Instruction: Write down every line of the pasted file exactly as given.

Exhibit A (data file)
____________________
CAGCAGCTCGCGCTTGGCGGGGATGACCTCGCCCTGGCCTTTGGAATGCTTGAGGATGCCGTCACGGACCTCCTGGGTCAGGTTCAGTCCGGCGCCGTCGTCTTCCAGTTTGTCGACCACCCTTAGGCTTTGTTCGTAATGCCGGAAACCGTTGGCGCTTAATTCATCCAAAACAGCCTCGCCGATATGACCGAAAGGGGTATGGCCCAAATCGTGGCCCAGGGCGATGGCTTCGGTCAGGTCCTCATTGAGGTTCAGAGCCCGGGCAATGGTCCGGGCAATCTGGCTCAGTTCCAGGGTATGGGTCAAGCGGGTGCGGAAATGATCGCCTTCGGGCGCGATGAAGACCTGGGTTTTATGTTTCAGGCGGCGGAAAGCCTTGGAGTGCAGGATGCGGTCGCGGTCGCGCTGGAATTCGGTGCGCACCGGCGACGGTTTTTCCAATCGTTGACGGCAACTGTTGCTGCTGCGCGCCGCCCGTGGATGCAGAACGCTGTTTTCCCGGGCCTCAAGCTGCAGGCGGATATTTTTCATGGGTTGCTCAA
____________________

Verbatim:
CAGCAGCTCGCGCTTGGCGGGGATGACCTCGCCCTGGCCTTTGGAATGCTTGAGGATGCCGTCACGGACCTCCTGGGTCAGGTTCAGTCCGGCGCCGTCGTCTTCCAGTTTGTCGACCACCCTTAGGCTTTGTTCGTAATGCCGGAAACCGTTGGCGCTTAATTCATCCAAAACAGCCTCGCCGATATGACCGAAAGGGGTATGGCCCAAATCGTGGCCCAGGGCGATGGCTTCGGTCAGGTCCTCATTGAGGTTCAGAGCCCGGGCAATGGTCCGGGCAATCTGGCTCAGTTCCAGGGTATGGGTCAAGCGGGTGCGGAAATGATCGCCTTCGGGCGCGATGAAGACCTGGGTTTTATGTTTCAGGCGGCGGAAAGCCTTGGAGTGCAGGATGCGGTCGCGGTCGCGCTGGAATTCGGTGCGCACCGGCGACGGTTTTTCCAATCGTTGACGGCAACTGTTGCTGCTGCGCGCCGCCCGTGGATGCAGAACGCTGTTTTCCCGGGCCTCAAGCTGCAGGCGGATATTTTTCATGGGTTGCTCAA